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Canada’s main stock index rebounded Thursday, gaining in early trading on strength in energy and materials stocks. South of the border, major indexes also gained after the previous session’s selloff, with investors also shrugging off disappointing economic figures.
At 9:30 a.m. ET, the Toronto Stock Exchange’s S&P/TSX composite index was up 146.77 points, or 0.84 per cent, at 17,571.2.
In the U.S., the Dow Jones Industrial Average rose 74.0 points, or 0.24%, at the open to 30377.19. The S&P 500 rose 5.0 points, or 0.13%, at the open to 3755.75, while the Nasdaq Composite rose 52.7 points, or 0.40%, to 13323.294 at the opening bell.
Sentiment was tempered somewhat by the Federal Reserve’s latest policy decision. The Fed left rates unchanged, as expected, but downgraded its outlook citing vaccine delays. Fed chair Jerome Powell also suggested that a reduction in quantitative easing wasn’t on the table at this point.
Shortly before Thursday’s open, markets got the latest reading on the state of the U.S. economy. New figures showed that GDP grew at an annual rate of 4 per cent in the final quarter of last year, marking a sharp slowdown from the prior quarter. Economists had been forecasting growth of 4.2 per cent. Separate figures on the labour market showed weekly jobless claims fell to 847,000, although they still remain elevated at that level.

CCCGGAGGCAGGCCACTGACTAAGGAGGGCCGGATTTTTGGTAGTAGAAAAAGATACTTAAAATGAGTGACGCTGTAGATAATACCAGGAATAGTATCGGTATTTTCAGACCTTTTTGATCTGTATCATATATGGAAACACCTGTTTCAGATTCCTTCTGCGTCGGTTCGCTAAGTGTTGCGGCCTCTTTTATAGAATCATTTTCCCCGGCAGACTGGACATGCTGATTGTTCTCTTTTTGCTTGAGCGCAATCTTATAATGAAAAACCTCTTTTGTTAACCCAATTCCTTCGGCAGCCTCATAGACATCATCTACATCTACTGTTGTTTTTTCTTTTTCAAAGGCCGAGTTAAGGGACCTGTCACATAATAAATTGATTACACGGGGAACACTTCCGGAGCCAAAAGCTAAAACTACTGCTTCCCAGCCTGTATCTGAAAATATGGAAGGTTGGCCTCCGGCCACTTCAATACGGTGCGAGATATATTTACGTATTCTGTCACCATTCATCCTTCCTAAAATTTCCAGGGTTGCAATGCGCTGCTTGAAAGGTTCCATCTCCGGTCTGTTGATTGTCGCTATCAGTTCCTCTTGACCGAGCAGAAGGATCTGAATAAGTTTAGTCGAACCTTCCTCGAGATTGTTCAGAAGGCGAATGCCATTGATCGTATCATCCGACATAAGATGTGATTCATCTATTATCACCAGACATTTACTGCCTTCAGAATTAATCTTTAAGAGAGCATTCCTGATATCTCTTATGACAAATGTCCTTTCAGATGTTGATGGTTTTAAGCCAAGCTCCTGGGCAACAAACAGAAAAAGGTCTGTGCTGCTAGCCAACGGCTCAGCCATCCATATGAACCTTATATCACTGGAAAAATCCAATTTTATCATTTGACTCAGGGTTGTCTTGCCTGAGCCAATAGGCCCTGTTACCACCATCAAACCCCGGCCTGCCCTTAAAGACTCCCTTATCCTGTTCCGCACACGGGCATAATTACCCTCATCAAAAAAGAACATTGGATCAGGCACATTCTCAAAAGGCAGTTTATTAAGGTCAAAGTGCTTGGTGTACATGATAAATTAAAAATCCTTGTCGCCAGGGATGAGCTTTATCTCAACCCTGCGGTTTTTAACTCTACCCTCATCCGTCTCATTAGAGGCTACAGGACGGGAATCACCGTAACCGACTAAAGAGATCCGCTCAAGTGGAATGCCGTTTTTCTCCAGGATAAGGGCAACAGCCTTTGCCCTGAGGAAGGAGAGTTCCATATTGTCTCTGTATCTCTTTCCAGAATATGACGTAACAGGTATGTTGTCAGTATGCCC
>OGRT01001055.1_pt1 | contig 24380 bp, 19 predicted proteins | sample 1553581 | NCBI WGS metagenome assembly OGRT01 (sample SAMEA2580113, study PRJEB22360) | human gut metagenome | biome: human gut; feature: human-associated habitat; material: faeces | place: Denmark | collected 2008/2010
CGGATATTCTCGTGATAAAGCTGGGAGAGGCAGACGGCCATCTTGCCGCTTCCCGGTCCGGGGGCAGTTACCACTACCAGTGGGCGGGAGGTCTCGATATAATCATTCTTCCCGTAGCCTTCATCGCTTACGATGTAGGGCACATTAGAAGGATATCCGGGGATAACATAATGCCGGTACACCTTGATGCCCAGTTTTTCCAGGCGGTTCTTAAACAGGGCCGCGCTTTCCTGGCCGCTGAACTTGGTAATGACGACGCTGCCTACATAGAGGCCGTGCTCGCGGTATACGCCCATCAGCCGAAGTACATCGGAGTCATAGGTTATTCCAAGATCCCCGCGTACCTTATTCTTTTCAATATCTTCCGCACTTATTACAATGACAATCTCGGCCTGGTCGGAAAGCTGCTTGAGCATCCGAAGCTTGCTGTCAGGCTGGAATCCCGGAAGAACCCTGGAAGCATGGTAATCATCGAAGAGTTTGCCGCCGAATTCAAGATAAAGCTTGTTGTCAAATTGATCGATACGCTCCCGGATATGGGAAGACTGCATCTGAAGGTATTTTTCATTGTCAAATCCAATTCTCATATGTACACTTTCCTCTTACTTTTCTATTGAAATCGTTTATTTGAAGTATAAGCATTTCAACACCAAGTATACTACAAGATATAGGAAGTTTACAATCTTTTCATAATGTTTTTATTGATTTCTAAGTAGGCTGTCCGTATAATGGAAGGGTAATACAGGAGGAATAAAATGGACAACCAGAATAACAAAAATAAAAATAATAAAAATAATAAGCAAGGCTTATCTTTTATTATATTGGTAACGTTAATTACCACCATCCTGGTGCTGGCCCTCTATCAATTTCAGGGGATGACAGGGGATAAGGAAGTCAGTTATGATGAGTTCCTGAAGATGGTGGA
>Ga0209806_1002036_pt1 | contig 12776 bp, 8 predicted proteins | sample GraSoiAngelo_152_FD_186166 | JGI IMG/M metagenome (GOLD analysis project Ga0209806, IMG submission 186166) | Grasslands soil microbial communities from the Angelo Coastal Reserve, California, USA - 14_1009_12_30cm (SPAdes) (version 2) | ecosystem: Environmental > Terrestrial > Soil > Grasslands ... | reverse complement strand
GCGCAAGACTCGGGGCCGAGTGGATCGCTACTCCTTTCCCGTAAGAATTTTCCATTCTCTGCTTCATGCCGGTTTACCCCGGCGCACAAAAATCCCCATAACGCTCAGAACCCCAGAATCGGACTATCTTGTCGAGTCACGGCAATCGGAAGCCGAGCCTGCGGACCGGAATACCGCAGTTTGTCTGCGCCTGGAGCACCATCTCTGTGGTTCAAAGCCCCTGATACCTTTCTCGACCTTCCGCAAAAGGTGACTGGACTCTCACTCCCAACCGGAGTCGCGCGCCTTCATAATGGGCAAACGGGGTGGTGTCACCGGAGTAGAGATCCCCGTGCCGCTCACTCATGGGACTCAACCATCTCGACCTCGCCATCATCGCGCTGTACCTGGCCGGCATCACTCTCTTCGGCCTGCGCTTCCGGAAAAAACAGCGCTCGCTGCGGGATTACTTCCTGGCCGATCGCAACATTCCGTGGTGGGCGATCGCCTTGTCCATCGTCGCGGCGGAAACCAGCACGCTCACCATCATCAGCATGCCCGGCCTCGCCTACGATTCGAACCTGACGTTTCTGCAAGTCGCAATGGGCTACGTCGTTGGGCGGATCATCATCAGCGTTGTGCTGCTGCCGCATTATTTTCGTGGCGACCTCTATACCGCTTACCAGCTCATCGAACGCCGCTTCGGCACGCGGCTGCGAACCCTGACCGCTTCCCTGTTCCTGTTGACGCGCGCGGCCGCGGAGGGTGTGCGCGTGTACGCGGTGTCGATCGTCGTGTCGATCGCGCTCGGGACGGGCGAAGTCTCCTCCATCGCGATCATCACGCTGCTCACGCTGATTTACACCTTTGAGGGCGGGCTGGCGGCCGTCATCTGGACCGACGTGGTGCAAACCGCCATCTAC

Adding further volatility is speculative trading in stocks like GameStop and AMC, which has seen retail investors square off against hedge funds, driving the shares dramatically higher. GameStop, which closed up more than 130 per cent on Wednesday, remained volatile early Thursday.
“While few people are shedding many tears about large scale hedge fund losses, after all if you play with fire, be prepared to get burned, the market turmoil is highlighting a number of areas within the market, that might prompt regulatory scrutiny in the future, namely the monitoring of retail trade chat forums and message boards, and how they drive markets,” CMC chief market analyst Michael Hewson said.
“With large numbers of small investors swarming over heavily shorted stocks in what looked like a coordinated move, the frenzy raises all sorts of questions with respect to possible market manipulation.”
In this country, Rogers Communications reported that total revenue fell to $3.68-billion in the quarter ended Dec. 31, from $3.95-billion a year ago. Analysts expected revenue of $3.79-billion, according to IBES data from Refinitiv.
After the close on Wednesday, Canadian Pacific Railway reported a 21-per-cent increase in fourth quarter profit. The Calgary-based railway says it earned $802-million or $5.95 per diluted share, up from $664-million or $4.82 per share in the prior year.